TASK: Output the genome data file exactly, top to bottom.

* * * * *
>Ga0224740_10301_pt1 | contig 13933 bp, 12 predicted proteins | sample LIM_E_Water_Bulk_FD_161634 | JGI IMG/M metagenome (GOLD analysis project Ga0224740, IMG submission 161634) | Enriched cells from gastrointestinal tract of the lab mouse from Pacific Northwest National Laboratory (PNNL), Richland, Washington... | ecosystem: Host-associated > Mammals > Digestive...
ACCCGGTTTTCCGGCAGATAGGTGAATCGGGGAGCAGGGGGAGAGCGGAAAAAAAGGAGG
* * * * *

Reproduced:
>Ga0224740_10301_pt1 | contig 13933 bp, 12 predicted proteins | sample LIM_E_Water_Bulk_FD_161634 | JGI IMG/M metagenome (GOLD analysis project Ga0224740, IMG submission 161634) | Enriched cells from gastrointestinal tract of the lab mouse from Pacific Northwest National Laboratory (PNNL), Richland, Washington... | ecosystem: Host-associated > Mammals > Digestive...
ACCCGGTTTTCCGGCAGATAGGTGAATCGGGGAGCAGGGGGAGAGCGGAAAAAAAGGAGG